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What will M&A look like in 2024?

Ahead of FY23 coming to a close, M&A in 2024 will be less forgiving and more competitive, according to this partner.

user iconLauren Croft 13 June 2023 Big Law
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Last month, DLA Piper released its annual Global M&A Intelligence Report, detailing the most recent trends in private merger and acquisition (M&A) deals.

The report found that, despite the tapering M&A market, buyers are not benefiting from improved deal terms in the way they typically do during slowdowns in M&A. At the same time, however, sellers were starting to focus on completion protection measures as “the risk of broken deals increased”, according to DLA Piper head of corporate Shane Bilardi.

“A more complex geopolitical environment has led to tightening foreign investment regimes around the world. This leads to more FDI conditionality in transactions, making FDI approvals one of the more common gating items now for any transaction,” he said.

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“Unsurprisingly, we’ve also seen boards are increasingly focused on ESG considerations in transactions. It’s driving deal flow as clients seek to transform their businesses in light of ESG concerns but also changing our processes as ESG issues become a focus of due diligence.”

Following the release of the report, Lawyers Weekly spoke to DLA Piper corporate partner Joel Cox on how the M&A market is shaping up for the second half of 2023 and what to expect in 2024.

“Despite some global headwinds in M&A over the past six months, we are seeing momentum building in local M&A processes where we are acting, and we expect announced deals to pick up substantially from Q3 of the 2023 calendar year. There remains considerable dry powder for quality assets and strong interest in tech and energy M&A deals in particular,” he said.

“Global institutional investors, particularly US private equity funds, continue to have a strong interest in the Australian market for quality assets.”

There are also a number of key trends to be aware of in the M&A space, such as the decline of capital investment and increased exclusivity deals.

“All traditional businesses are subject to digital disruption, and that is only accelerated by artificial intelligence and energy transition commitments of corporates and governments. This [means] a high proportion of M&A we are doing relates to the tech sector,” Mr Cox added.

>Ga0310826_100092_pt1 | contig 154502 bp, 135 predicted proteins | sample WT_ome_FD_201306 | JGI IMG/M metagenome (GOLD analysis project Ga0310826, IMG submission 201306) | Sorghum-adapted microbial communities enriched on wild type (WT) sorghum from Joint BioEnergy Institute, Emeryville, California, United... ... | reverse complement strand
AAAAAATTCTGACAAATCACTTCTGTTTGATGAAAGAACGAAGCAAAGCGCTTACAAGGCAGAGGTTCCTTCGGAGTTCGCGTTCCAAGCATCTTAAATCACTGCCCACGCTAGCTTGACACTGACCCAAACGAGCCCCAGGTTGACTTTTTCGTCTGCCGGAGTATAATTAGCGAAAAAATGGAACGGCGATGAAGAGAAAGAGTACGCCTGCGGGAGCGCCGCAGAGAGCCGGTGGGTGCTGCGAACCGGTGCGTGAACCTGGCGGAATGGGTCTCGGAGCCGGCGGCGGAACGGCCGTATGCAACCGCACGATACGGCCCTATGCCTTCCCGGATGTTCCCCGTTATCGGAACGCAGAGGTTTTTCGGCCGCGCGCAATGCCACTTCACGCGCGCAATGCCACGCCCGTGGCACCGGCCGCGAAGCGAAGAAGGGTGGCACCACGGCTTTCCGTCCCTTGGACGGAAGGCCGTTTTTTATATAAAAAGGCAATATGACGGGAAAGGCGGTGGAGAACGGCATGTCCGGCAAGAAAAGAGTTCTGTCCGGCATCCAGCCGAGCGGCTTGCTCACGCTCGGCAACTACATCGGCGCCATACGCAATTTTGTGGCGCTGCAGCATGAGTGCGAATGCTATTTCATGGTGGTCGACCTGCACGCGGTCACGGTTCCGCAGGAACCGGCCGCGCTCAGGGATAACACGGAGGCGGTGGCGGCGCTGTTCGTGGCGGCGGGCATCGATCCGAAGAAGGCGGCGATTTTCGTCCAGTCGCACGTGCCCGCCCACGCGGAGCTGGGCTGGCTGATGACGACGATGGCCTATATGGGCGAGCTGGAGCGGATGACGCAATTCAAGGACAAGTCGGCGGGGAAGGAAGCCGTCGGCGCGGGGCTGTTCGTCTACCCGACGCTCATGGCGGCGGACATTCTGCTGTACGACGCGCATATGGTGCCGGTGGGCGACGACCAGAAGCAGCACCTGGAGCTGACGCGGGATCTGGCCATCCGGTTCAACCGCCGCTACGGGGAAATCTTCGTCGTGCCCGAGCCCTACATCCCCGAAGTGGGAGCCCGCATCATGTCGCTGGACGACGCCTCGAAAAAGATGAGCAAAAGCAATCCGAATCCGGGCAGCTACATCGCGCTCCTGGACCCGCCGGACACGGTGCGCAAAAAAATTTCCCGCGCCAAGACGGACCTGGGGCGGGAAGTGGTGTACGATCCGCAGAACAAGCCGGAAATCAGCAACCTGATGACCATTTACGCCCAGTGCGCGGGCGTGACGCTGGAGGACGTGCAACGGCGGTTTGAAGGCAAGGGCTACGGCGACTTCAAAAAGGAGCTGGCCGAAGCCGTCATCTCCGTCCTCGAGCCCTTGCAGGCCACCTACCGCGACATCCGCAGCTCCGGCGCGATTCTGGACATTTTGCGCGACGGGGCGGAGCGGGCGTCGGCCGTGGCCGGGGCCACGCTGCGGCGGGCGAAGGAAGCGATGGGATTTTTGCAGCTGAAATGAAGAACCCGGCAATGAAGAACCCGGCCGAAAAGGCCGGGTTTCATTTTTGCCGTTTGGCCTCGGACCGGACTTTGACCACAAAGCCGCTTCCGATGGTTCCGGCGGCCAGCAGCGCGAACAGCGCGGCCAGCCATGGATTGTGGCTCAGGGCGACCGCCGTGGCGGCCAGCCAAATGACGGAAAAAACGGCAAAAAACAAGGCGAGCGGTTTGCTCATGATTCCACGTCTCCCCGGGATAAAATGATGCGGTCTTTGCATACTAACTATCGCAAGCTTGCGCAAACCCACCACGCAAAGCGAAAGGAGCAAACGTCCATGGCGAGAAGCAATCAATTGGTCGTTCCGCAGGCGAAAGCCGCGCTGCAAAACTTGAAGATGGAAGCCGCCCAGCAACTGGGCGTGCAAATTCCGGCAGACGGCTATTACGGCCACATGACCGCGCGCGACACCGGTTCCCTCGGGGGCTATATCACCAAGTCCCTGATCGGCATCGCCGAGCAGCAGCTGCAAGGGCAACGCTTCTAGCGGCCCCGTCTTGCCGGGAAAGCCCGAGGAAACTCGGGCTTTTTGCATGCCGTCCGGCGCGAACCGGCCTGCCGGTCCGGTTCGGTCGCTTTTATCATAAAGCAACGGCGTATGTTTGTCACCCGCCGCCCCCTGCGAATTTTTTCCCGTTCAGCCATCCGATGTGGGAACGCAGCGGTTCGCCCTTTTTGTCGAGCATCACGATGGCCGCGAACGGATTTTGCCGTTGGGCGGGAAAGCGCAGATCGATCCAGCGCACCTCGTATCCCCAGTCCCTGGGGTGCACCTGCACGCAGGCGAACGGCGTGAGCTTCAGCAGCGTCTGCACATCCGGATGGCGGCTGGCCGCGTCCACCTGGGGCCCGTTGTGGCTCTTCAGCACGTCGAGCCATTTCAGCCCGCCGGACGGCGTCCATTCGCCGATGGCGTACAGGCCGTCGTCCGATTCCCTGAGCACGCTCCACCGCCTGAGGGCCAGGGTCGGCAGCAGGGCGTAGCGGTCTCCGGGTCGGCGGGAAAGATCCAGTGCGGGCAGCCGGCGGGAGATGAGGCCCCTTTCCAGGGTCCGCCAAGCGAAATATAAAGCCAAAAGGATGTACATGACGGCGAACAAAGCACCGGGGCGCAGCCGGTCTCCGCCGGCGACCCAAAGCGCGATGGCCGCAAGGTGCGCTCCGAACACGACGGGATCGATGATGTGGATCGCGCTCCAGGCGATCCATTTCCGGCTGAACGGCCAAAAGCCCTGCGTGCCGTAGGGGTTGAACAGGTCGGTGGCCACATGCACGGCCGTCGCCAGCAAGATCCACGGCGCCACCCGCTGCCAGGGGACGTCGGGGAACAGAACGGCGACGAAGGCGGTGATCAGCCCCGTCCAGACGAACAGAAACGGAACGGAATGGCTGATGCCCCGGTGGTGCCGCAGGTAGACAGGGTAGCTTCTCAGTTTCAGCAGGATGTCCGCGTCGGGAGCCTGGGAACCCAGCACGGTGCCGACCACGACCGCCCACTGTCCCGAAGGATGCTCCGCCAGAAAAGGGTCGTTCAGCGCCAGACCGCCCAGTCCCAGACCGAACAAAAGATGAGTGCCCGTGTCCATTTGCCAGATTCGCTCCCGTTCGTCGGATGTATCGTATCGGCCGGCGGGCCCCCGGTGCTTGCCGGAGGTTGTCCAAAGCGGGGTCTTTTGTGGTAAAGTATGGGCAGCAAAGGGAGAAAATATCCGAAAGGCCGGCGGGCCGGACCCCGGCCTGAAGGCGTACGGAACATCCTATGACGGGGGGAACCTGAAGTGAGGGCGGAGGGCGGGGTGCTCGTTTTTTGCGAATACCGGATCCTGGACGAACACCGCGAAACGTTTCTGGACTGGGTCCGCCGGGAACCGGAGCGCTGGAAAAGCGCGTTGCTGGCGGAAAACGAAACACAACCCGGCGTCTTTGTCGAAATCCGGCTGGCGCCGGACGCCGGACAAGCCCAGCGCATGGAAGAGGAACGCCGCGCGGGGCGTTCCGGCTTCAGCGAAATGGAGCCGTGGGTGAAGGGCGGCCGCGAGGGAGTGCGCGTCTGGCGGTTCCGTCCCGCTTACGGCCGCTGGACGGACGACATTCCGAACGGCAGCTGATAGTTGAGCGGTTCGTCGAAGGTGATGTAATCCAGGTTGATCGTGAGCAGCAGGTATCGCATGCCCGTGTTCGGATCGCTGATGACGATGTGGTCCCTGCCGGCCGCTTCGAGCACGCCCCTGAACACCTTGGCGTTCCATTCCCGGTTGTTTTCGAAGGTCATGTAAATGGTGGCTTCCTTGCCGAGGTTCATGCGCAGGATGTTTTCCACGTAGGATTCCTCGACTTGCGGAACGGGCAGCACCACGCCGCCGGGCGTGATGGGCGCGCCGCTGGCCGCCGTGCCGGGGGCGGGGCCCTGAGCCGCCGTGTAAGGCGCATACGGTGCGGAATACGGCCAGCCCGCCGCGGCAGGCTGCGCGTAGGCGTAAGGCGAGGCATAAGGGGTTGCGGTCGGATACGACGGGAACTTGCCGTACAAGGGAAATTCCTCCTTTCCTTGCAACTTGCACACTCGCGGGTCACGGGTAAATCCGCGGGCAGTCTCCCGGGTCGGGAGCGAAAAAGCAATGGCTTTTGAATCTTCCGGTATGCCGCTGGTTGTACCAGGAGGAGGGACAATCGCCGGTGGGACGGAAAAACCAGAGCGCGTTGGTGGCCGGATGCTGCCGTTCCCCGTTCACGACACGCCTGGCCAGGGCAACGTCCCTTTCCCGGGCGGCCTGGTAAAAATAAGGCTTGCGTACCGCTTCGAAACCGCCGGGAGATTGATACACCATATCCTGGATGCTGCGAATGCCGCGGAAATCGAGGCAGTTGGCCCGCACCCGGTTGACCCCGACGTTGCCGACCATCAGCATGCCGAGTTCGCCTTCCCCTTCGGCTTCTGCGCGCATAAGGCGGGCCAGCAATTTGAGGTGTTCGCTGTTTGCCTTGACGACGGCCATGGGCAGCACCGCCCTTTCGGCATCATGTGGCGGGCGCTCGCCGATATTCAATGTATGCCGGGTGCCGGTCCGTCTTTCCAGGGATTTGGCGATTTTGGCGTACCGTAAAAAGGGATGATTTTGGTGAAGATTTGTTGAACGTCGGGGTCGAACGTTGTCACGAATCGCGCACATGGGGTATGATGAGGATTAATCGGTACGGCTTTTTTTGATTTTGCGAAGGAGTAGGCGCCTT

“Fintech M&A and capital investment has slowed, but in its place, we are seeing more energy transition-related M&A and investment. It is much more common to see exclusivity awarded on an M&A deal to ensure commitment from buyers to a process.”

And despite a potential recession looming, Mr Cox said that not all of M&A will struggle in an economic downturn.

“Despite economic conditions, there remain industries where M&A remains attractive. We expect stronger sectors, such as energy and natural resources, health, technology and life sciences, will continue to grow and to see significant M&A,” he explained.

“Buyers and investors from Japan and the Middle East are expected to be more in demand by Australian companies seeking to exit or raise capital. There will be a greater focus on the long-term relationships and development of trust needed for deals with these counterparties.”

And looking to 2024, Mr Cox warned that the M&A market would offer “less room for error”.

“Seller-friendly deal terms are becoming more entrenched, and we expect this to continue,” he said.

“There will be a ‘flight to quality’ in terms of the advisors that people are working with on M&A, including investment banks, financial advisors and lawyers. Well considered and run processes will continue to bring good results, but there will be less room for error in terms of M&A strategy and execution.

“With IPOs difficult to get away globally, for many venture capital and private equity backed businesses, M&A becomes more important. So that will be a key driver of continued momentum.”

Lauren Croft

Lauren Croft

Lauren is a journalist at Lawyers Weekly and graduated with a Bachelor of Journalism from Macleay College. Prior to joining Lawyers Weekly, she worked as a trade journalist for media and travel industry publications and Travel Weekly. Originally born in England, Lauren enjoys trying new bars and restaurants, attending music festivals and travelling. She is also a keen snowboarder and pre-pandemic, spent a season living in a French ski resort.

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